“Yes,” said Sam. “They stuffed it with sand or sawdust to keep the body's shape. Then they wrapped it carefully in strips of linen cloth. They put jewels and magical charms in between the layers, to help the dead person reach the afterworld. It took
days to bandage a mummy!”
“That's a long time,” said Jessie.
Sam continued to explain. “Finally, they put the death mask over the mummy's head and placed the mummy in its coffin.”
The children stood for a few more minutes looking into the coffin.
Then Sam said, “I wanted you to see the mummy with its mask on. Now I'm going to put the lid on and keep it closed until the exhibit opens.”
Pete helped her lift the heavy, wooden lid off the table and replace it on top of the coffin.
As Jessie followed the others into the exhibit hall, she took one more look around the prep room. She still had the nagging feeling something was wrong. But what?
A few minutes later, the Aldens had begun work on the walls of the exhibit hall. Henry scraped and sanded the areas where the paint was chipped and peeling. Meanwhile, the other three laid drop cloths over the floor of the exhibit hall and the glass cases. When that was done, they began priming and painting. They worked all afternoon.
It was nearly dinnertime when Pete came up to see how they were doing. “It looks much better,” he said.
The Aldens finished up the corner they'd been working on and stepped back to look.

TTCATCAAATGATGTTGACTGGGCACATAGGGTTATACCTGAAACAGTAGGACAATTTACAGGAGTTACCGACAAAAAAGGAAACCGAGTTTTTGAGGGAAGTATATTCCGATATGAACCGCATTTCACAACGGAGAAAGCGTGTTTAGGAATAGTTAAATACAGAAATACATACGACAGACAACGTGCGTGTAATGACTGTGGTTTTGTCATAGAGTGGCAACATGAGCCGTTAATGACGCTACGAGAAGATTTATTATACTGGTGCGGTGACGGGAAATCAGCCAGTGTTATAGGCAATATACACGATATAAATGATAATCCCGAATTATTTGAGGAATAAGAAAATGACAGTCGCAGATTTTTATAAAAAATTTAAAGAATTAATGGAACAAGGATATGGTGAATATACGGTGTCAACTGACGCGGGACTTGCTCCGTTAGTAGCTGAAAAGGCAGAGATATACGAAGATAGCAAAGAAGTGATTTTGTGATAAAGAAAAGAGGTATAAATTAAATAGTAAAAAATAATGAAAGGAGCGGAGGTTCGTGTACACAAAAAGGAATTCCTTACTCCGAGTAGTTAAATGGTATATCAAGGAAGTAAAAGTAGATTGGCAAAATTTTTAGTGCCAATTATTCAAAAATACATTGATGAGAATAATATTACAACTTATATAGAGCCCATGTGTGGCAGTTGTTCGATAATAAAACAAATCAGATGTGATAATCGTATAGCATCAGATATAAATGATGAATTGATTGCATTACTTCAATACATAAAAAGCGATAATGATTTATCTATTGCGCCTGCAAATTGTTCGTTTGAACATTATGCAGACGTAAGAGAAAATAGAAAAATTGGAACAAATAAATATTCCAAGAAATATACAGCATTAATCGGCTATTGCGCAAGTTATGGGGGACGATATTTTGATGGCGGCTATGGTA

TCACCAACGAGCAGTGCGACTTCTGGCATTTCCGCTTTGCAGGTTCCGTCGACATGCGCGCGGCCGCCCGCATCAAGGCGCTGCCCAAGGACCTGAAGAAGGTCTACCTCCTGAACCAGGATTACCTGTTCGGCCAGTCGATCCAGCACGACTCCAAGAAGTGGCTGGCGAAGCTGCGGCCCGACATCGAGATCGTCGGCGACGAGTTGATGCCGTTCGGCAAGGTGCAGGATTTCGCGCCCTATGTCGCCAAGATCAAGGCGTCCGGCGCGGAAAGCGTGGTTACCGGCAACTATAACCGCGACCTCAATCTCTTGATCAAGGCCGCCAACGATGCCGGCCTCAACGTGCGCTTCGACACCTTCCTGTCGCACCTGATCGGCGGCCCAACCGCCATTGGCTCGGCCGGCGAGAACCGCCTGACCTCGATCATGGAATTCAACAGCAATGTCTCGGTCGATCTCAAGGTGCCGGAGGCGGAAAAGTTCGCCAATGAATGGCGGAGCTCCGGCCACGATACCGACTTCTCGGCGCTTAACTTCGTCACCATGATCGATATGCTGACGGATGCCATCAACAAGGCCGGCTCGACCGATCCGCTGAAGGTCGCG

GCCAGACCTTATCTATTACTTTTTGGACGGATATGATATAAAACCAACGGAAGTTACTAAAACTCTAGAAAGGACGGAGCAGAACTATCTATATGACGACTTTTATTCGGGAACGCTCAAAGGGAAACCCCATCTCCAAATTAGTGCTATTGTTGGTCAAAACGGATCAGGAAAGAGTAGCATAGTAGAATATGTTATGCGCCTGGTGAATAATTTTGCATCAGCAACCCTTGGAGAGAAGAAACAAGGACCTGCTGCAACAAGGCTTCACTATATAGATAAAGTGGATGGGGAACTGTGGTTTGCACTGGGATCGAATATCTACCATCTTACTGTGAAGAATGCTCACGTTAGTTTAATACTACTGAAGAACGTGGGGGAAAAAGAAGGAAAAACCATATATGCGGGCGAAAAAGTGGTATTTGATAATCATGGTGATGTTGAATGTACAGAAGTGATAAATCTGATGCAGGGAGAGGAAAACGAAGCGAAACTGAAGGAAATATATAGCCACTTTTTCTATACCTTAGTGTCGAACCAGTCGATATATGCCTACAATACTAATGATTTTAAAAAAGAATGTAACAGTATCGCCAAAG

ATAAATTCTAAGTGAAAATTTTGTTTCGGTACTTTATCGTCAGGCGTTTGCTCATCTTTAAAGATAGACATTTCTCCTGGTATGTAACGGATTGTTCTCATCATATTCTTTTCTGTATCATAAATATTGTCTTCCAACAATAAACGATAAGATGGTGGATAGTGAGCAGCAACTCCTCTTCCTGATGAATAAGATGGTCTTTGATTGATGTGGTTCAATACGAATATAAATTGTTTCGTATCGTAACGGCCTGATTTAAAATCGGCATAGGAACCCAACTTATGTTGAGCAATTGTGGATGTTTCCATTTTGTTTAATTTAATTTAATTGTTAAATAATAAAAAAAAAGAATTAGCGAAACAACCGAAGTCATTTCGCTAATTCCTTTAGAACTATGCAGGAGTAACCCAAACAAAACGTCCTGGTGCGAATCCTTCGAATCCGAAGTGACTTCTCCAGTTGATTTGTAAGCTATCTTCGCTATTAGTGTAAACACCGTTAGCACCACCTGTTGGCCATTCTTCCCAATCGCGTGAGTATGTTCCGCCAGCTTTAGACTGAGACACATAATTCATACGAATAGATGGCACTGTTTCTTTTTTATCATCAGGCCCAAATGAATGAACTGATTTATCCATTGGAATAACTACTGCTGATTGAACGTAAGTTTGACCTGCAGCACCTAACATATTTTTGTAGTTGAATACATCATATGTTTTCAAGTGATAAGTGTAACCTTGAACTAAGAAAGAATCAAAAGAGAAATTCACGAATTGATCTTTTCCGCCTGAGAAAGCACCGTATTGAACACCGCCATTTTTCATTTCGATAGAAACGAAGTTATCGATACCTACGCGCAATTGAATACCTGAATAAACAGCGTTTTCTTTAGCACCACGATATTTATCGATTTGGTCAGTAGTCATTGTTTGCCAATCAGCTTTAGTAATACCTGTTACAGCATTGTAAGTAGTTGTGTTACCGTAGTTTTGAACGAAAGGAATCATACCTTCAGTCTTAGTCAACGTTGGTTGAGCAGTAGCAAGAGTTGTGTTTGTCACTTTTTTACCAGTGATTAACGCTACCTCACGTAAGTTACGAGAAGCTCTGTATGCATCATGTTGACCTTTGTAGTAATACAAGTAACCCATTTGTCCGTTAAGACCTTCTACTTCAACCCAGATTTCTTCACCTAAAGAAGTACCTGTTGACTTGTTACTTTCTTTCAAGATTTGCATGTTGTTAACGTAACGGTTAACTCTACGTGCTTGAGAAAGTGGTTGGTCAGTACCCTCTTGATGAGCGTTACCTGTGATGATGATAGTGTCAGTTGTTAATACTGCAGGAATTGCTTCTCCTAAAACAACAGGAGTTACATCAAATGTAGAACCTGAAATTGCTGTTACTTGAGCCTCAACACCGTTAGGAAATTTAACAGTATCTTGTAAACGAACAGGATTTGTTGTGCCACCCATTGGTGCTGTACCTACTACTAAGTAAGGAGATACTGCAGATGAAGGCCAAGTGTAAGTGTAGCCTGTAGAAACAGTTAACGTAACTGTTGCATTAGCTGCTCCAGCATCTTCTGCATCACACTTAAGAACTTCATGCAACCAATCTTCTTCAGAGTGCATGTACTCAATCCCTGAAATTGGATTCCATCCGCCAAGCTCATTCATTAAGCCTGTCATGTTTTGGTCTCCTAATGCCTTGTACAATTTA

“Yes, it does,” said Jessie, “if I do say so myself.”
She and the others closed up the paint cans and cleaned the brushes and pans before they left. As they were walking out, the Aldens talked about all the interesting things they'd seen and learned about ancient Egypt so far.
“That was cool to learn how they made a mummy,” Henry said.
“And I like all those statues,” said Violet. “Especially those two gold cats.”
“And the baboon,” Benny added.
“That's it!” Jessie cried.
“That's what?” asked Benny.
“I noticed something was wrong in the prep room this morning,” said Jessie.
“We all didâsomeone messed everything up,” said Henry.
“Besides that,” Jessie said. “Even after Sam and I had gotten everything straightened out, I kept thinking something was wrong. But I couldn't figure out what it was. Now I rememberâthe baboon wasn't with the other statues.”
“What do you mean?” Violet said. “Sam said that was everything for the exhibit.”
“Well, I didn't see it,” said Jessie.
“Maybe Sam just moved it somewhere else,” suggested Henry.
“Or maybe whoever messed up the room stole the baboon,” Jessie said. “Maybe that's why the room was all out of orderâbecause the person was going through all the statues.”
“Was there anything else missing?” Violet asked.
“I don't know,” said Jessie. “That was the only thing I noticed.”
“Why would someone steal that baboon?” Benny asked.
“Remember, Pete said the objects were all really valuable,” Jessie said.
“That doesn't explain why they went through Sam's papers,” Henry pointed out. “Those aren't valuable.”